The government has issued a warning to consumers about various vulnerabilities in the Google Chrome desktop program, which might allow hackers to get access to sensitive information and circumvent security measures. The government has recommended Chrome users upgrade their browsers to avert security breaches in a warning posted by the Indian Computer Emergency Response Team (CERT-In), the main organization for cybersecurity threats.
Google also recognized the flaws in the browser and issued an upgrade. According to CERT-In, the flaws allowed attackers to remotely execute arbitrary code on the browser and create a buffer overflow on the targeted machine. Buffer overflow is an attempt to damage software by writing more data to a fixed-length memory block.
‘A vulnerability in Google Chrome has been detected, which might allow a remote attacker to execute arbitrary code on the targeted machine,’ CERT-In stated in its alert. ‘What’s more concerning is that the vulnerability has already been exploited by hackers, and Google Chrome users are strongly advised to upgrade quickly.’ The security flaws were given a ‘high’ severity grade by the agency.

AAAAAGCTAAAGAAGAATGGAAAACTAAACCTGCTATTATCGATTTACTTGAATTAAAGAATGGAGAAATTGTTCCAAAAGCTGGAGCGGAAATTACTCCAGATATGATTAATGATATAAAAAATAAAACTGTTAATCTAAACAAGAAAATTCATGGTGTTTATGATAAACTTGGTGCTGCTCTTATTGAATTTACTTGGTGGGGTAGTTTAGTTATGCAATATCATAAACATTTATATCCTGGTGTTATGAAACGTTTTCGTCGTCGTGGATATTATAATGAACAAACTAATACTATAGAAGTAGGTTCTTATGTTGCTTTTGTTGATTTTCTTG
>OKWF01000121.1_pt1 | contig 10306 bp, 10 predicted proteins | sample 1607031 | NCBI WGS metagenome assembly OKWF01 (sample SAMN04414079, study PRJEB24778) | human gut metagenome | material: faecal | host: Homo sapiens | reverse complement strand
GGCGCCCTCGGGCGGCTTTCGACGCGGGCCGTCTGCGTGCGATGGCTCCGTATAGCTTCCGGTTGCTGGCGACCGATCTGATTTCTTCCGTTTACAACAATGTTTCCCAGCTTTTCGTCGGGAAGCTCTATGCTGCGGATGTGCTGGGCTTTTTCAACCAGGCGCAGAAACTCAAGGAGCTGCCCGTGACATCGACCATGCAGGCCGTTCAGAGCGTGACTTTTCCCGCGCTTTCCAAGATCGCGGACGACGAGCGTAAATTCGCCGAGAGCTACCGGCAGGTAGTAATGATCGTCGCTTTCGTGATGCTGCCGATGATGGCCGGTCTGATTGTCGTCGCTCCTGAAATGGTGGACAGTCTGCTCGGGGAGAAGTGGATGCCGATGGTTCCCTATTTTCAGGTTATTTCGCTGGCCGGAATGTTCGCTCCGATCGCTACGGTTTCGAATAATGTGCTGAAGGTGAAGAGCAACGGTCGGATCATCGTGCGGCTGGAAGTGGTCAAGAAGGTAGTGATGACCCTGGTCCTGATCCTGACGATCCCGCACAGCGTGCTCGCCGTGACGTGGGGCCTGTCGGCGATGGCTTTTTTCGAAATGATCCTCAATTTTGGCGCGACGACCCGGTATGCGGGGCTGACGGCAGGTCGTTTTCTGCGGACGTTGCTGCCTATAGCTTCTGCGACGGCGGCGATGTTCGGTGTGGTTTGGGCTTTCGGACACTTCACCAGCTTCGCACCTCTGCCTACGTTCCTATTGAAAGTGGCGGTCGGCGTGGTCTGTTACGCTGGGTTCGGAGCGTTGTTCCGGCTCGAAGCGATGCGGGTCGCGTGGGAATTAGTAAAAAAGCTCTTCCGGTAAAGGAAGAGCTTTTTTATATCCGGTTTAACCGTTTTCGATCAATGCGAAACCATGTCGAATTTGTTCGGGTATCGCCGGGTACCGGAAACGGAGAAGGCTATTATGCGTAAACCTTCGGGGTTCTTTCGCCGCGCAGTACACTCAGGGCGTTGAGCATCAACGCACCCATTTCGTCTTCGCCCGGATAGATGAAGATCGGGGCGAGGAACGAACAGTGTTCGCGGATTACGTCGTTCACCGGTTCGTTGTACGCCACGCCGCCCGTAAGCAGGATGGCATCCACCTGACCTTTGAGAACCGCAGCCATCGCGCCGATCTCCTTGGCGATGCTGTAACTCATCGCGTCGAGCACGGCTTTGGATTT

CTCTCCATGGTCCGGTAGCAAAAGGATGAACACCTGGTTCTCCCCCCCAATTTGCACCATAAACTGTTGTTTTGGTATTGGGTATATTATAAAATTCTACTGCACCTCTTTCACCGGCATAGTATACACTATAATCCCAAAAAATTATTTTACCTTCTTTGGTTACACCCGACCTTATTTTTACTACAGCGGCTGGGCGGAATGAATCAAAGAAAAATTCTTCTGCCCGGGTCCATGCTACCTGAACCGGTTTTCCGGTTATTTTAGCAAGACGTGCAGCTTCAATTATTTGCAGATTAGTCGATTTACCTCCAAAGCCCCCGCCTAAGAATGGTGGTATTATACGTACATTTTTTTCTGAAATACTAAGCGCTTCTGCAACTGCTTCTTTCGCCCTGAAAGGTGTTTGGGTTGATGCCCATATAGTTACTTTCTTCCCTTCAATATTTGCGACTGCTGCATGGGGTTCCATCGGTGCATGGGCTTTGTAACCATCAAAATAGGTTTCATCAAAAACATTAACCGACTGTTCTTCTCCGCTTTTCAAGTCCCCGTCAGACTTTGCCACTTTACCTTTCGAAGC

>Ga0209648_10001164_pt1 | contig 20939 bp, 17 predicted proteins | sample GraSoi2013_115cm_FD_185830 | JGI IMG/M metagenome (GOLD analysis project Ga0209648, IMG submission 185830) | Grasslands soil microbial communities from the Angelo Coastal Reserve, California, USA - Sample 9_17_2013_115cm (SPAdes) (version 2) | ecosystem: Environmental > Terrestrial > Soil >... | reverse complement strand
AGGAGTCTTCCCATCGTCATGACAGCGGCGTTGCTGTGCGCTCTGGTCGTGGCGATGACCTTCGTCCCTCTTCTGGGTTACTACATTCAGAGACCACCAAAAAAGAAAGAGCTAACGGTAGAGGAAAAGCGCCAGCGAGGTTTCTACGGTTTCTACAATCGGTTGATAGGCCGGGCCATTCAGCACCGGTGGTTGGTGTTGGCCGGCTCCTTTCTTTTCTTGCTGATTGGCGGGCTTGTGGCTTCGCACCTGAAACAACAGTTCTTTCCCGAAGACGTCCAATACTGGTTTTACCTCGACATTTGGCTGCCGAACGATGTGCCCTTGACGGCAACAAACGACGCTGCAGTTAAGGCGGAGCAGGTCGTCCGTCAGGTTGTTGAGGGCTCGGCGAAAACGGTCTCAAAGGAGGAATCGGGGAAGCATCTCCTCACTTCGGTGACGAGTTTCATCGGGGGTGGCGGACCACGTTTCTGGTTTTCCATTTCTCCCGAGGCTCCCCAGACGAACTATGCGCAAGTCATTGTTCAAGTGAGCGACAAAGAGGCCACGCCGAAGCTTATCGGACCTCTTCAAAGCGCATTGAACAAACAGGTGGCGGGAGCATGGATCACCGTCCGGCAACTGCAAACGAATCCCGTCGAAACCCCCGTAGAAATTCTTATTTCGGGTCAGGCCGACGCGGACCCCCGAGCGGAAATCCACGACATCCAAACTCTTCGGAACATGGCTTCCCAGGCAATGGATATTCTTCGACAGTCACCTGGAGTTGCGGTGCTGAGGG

In a blog post published last month, Google recognized the problems raised by the Indian agency. Chrome 101.0.4951.41 for macOS, Windows, and Linux was published, and it included 29 security patches. A similar caution was recently issued by CERT-In for Mozilla Firefox users. It discovered multiple security flaws that may be exploited to circumvent security measures, conduct spoofing attacks, execute arbitrary code, and collect sensitive information.